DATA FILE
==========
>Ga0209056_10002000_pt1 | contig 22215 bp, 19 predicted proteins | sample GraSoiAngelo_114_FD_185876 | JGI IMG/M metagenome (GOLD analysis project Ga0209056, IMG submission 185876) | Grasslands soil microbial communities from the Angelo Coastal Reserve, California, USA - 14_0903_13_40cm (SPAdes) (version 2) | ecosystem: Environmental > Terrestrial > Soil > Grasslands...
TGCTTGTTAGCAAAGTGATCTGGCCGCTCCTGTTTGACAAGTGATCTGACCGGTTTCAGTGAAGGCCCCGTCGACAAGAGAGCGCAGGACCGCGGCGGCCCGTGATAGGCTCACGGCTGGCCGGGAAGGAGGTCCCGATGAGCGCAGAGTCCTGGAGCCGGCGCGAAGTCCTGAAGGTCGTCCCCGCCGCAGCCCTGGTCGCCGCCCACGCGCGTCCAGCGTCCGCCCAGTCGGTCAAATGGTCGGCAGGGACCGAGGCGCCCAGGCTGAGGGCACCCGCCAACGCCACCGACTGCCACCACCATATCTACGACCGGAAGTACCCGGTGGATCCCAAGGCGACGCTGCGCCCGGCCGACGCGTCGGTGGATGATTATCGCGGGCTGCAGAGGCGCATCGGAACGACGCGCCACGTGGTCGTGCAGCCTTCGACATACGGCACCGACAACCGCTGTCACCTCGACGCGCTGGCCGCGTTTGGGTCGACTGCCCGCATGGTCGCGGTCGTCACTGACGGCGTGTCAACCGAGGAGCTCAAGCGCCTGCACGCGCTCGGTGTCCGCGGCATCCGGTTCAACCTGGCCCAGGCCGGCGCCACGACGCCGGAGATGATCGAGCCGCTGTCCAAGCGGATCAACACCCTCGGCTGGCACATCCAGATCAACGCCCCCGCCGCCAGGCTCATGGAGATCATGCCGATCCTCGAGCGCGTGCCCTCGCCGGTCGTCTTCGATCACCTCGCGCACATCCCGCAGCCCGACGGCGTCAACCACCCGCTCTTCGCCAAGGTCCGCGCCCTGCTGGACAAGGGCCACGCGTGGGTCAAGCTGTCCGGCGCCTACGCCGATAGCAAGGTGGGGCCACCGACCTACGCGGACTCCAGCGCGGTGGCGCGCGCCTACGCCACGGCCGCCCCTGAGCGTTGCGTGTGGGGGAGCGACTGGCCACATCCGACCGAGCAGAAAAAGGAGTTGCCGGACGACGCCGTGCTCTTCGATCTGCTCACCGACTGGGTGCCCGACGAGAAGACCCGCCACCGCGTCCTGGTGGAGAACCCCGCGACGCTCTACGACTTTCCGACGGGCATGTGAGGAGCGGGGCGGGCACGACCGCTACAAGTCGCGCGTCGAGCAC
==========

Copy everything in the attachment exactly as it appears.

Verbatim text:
>Ga0209056_10002000_pt1 | contig 22215 bp, 19 predicted proteins | sample GraSoiAngelo_114_FD_185876 | JGI IMG/M metagenome (GOLD analysis project Ga0209056, IMG submission 185876) | Grasslands soil microbial communities from the Angelo Coastal Reserve, California, USA - 14_0903_13_40cm (SPAdes) (version 2) | ecosystem: Environmental > Terrestrial > Soil > Grasslands...
TGCTTGTTAGCAAAGTGATCTGGCCGCTCCTGTTTGACAAGTGATCTGACCGGTTTCAGTGAAGGCCCCGTCGACAAGAGAGCGCAGGACCGCGGCGGCCCGTGATAGGCTCACGGCTGGCCGGGAAGGAGGTCCCGATGAGCGCAGAGTCCTGGAGCCGGCGCGAAGTCCTGAAGGTCGTCCCCGCCGCAGCCCTGGTCGCCGCCCACGCGCGTCCAGCGTCCGCCCAGTCGGTCAAATGGTCGGCAGGGACCGAGGCGCCCAGGCTGAGGGCACCCGCCAACGCCACCGACTGCCACCACCATATCTACGACCGGAAGTACCCGGTGGATCCCAAGGCGACGCTGCGCCCGGCCGACGCGTCGGTGGATGATTATCGCGGGCTGCAGAGGCGCATCGGAACGACGCGCCACGTGGTCGTGCAGCCTTCGACATACGGCACCGACAACCGCTGTCACCTCGACGCGCTGGCCGCGTTTGGGTCGACTGCCCGCATGGTCGCGGTCGTCACTGACGGCGTGTCAACCGAGGAGCTCAAGCGCCTGCACGCGCTCGGTGTCCGCGGCATCCGGTTCAACCTGGCCCAGGCCGGCGCCACGACGCCGGAGATGATCGAGCCGCTGTCCAAGCGGATCAACACCCTCGGCTGGCACATCCAGATCAACGCCCCCGCCGCCAGGCTCATGGAGATCATGCCGATCCTCGAGCGCGTGCCCTCGCCGGTCGTCTTCGATCACCTCGCGCACATCCCGCAGCCCGACGGCGTCAACCACCCGCTCTTCGCCAAGGTCCGCGCCCTGCTGGACAAGGGCCACGCGTGGGTCAAGCTGTCCGGCGCCTACGCCGATAGCAAGGTGGGGCCACCGACCTACGCGGACTCCAGCGCGGTGGCGCGCGCCTACGCCACGGCCGCCCCTGAGCGTTGCGTGTGGGGGAGCGACTGGCCACATCCGACCGAGCAGAAAAAGGAGTTGCCGGACGACGCCGTGCTCTTCGATCTGCTCACCGACTGGGTGCCCGACGAGAAGACCCGCCACCGCGTCCTGGTGGAGAACCCCGCGACGCTCTACGACTTTCCGACGGGCATGTGAGGAGCGGGGCGGGCACGACCGCTACAAGTCGCGCGTCGAGCAC